Are we talking about the book brother? Listen, I've got a long vacation ahead of me after this book launch. And you know, I'm just going to be seeing what happens, seeing the feedback that I get, you know, seeing where the next opportunity arises. really asking that question again, what is the next problem that I want to solve? Like, that's going to be what I'm doing in a year from now.Neal Schaffer:
And I want to congratulate you the way you have the book. There are so many books out there business books to just have interviews. But you've gone above and beyond that, and created a framework and decipher the patterns and inputted where it makes sense to what area so I want to congratulate you on on a job well done. I'm still waiting to get my copy in the mail. I know it's coming soon. And I encourage you all to go out there and get a copy jld you know, going forward bookings will obviously be available on Amazon. Where else I know you have you have courses I mean, you got all sorts of stuff going on. Where can people find out all about you and all the greatness that you have out there?John Lee Dumas:
Yo fire calm is our headquarters. Entrepreneurs on fire is our podcast. So definitely listen to that show. It's fantastic. Neil's been a fantastic guest on that show, of course, and uncommon success book.com uncommon success book calm is where you can check out the book the first chapter for free to see if you like my writing style. Check it a video of me jumping in my pool in Puerto Rico and telling you more details about the book and see the bonuses are available. If I didn't say that already. The endorsements from Seth Godin, Gary Vaynerchuk, Neil Patel, Eric mandatory Clark, and preorder the book.Neal Schaffer:
Awesome. Thanks so much. Just the bestest success. I know you're gonna get it, but just want to say it anyway. It's really, really privileged to have you on today. Thank you so much.John Lee Dumas:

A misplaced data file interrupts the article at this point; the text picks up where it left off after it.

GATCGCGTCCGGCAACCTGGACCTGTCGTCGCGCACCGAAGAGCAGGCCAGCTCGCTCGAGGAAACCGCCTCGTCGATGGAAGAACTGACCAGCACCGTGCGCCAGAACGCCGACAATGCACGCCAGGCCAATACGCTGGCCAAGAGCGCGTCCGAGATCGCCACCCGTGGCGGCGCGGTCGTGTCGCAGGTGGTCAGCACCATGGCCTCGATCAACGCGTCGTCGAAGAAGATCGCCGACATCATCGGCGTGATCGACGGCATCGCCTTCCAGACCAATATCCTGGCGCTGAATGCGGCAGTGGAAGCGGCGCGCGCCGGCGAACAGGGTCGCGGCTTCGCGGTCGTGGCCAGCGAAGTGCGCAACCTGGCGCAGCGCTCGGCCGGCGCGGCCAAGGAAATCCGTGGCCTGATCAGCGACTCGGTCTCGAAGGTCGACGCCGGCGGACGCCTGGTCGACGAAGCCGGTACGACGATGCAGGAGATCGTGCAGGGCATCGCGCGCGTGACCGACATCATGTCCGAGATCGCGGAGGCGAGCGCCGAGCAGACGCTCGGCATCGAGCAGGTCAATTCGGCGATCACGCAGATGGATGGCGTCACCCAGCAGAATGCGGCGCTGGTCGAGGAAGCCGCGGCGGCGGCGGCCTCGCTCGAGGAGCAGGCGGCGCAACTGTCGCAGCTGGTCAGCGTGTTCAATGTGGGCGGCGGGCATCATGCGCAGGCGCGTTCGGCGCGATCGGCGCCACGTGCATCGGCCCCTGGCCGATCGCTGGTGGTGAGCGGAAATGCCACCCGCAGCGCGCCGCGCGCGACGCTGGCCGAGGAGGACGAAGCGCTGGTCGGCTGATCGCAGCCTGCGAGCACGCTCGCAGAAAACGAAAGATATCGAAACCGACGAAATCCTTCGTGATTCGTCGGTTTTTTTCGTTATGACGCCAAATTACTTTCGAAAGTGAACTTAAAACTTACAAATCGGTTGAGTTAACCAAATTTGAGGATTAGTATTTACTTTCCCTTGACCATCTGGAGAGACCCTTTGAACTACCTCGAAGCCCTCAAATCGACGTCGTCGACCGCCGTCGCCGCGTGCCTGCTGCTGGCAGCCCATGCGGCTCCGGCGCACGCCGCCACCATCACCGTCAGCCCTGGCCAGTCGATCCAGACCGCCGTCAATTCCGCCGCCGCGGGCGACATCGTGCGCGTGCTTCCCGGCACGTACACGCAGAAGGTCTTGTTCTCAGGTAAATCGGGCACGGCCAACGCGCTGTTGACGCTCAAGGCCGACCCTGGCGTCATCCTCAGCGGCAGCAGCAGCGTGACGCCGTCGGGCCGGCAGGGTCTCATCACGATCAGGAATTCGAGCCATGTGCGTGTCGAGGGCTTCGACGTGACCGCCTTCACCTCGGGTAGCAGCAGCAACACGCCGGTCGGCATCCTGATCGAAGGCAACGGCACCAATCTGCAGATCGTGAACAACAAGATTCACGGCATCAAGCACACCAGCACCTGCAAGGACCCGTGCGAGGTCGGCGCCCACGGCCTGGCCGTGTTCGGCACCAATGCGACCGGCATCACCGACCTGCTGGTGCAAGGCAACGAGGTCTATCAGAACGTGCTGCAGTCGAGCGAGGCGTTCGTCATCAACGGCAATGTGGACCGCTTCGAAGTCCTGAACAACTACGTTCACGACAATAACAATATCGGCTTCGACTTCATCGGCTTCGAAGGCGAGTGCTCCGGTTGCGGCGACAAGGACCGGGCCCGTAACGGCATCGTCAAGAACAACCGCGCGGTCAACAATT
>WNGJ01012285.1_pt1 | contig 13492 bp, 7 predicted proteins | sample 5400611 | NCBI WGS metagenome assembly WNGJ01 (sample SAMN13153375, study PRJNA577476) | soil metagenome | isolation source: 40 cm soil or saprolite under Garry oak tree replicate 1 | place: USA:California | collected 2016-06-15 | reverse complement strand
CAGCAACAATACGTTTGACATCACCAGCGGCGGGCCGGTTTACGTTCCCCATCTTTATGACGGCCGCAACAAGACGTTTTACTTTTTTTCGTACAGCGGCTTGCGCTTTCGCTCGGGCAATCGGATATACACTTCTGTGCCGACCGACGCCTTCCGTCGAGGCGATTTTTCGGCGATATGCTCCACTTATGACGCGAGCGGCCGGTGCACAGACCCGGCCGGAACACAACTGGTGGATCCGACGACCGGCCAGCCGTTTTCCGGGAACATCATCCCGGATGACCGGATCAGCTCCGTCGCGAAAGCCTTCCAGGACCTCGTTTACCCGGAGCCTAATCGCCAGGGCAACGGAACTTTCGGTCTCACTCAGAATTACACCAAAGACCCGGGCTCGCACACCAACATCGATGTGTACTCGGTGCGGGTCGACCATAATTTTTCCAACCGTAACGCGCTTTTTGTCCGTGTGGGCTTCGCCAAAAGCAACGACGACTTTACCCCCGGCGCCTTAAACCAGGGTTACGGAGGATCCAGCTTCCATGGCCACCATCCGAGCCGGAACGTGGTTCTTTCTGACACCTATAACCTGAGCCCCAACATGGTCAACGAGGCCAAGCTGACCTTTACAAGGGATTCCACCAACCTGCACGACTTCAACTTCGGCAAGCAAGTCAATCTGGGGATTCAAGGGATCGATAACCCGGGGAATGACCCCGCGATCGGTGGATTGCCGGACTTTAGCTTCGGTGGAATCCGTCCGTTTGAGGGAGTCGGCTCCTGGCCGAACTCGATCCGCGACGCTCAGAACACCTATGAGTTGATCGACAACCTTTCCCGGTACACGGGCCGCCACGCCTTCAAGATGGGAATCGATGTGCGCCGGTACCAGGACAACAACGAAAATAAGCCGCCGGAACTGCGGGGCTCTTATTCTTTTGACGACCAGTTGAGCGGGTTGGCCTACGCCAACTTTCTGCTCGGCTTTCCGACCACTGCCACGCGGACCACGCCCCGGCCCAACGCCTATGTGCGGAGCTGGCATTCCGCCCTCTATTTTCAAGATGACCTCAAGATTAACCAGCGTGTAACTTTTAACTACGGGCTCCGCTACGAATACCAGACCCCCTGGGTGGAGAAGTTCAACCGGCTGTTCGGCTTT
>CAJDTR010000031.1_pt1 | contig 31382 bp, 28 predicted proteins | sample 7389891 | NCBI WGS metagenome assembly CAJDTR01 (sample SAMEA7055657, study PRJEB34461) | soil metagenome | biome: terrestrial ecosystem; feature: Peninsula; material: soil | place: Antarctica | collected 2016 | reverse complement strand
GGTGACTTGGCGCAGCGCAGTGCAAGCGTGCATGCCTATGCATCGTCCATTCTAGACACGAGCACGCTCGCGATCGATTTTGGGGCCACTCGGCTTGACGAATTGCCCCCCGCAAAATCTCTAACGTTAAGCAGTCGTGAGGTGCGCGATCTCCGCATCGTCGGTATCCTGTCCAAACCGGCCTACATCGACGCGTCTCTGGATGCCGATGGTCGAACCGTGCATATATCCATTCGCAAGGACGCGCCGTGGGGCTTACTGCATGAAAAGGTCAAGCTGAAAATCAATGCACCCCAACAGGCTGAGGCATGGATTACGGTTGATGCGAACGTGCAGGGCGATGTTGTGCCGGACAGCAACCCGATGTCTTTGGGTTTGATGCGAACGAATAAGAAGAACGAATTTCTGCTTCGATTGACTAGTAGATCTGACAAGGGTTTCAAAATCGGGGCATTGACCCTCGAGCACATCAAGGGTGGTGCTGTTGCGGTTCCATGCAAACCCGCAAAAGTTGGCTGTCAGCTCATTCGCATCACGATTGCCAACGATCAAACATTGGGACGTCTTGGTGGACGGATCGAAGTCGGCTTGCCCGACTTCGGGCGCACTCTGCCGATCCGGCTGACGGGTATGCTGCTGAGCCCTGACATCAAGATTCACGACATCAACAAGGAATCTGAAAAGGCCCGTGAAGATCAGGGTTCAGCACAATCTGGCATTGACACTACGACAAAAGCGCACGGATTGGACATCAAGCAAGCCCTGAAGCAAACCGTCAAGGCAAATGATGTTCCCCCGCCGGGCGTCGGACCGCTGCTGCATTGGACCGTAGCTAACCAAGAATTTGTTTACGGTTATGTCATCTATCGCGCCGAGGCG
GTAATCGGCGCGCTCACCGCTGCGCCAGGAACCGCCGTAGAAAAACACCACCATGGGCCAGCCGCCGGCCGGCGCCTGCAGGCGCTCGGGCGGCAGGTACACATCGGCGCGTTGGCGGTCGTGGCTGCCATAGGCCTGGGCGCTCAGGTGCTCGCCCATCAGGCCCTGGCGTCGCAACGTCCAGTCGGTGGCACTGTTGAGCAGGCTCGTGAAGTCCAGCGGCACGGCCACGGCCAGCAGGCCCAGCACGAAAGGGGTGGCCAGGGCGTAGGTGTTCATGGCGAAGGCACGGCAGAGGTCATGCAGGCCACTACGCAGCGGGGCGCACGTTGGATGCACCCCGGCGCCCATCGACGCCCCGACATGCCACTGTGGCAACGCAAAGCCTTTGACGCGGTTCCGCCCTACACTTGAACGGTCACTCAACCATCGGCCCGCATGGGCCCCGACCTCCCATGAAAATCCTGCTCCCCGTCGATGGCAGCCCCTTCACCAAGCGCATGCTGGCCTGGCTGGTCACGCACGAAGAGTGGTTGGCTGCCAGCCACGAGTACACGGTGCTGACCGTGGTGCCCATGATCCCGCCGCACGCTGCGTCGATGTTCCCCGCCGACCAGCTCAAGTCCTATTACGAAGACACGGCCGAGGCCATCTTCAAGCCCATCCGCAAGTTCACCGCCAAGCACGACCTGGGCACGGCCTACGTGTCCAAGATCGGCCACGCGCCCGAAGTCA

Thanks. Thanks now much. Appreciate it.Neal Schaffer:
All right. I hope you enjoyed the interview as much as I did. I want to remind you to stick around that, you know, I'm on that episode number 200. To hear jld and 3000. I gotta wait his to go. And I'm committed to the journey. I also want to thank as I usually do, I know that a lot of you out there in Canada, Germany, Sweden, Mikiko Ireland, I salute you. And I thank you for being fans of this podcast and helping this podcast rank in the marketing charts on Apple podcasts in those countries. So thank you so much. If you enjoyed this show, I really do hope that not only do you subscribe, so you don't miss future episodes. But you'll take a minute out of your day to write a review on whatever podcast player that you use. And it's really from your reviews, that I get a sense as to what content resonates with who right. It also is that energy that really fuels my passion. And that keeps me going. So if you if you got any value, I would really, really appreciate that. And once again, if you want to be part of this community, I'm building after listening that podcasts you want to, you want to get those digital marketing skills to help with your successes. jld said he has his full chapter on that content promotion, machine or, or infrastructure. And it's just so integral to building influence in the building digital business today in this digital world we live in, I hope to consider Gov Neal schaffer.com slash membership, and you'll be able to apply there. Otherwise, hey, wherever you are in the world, make it a great virtual. I know we're going to be open up soon, but we're not there yet. Make it a great virtual social day. We'll be back at you again next week. Bye bye everybody and SEO nada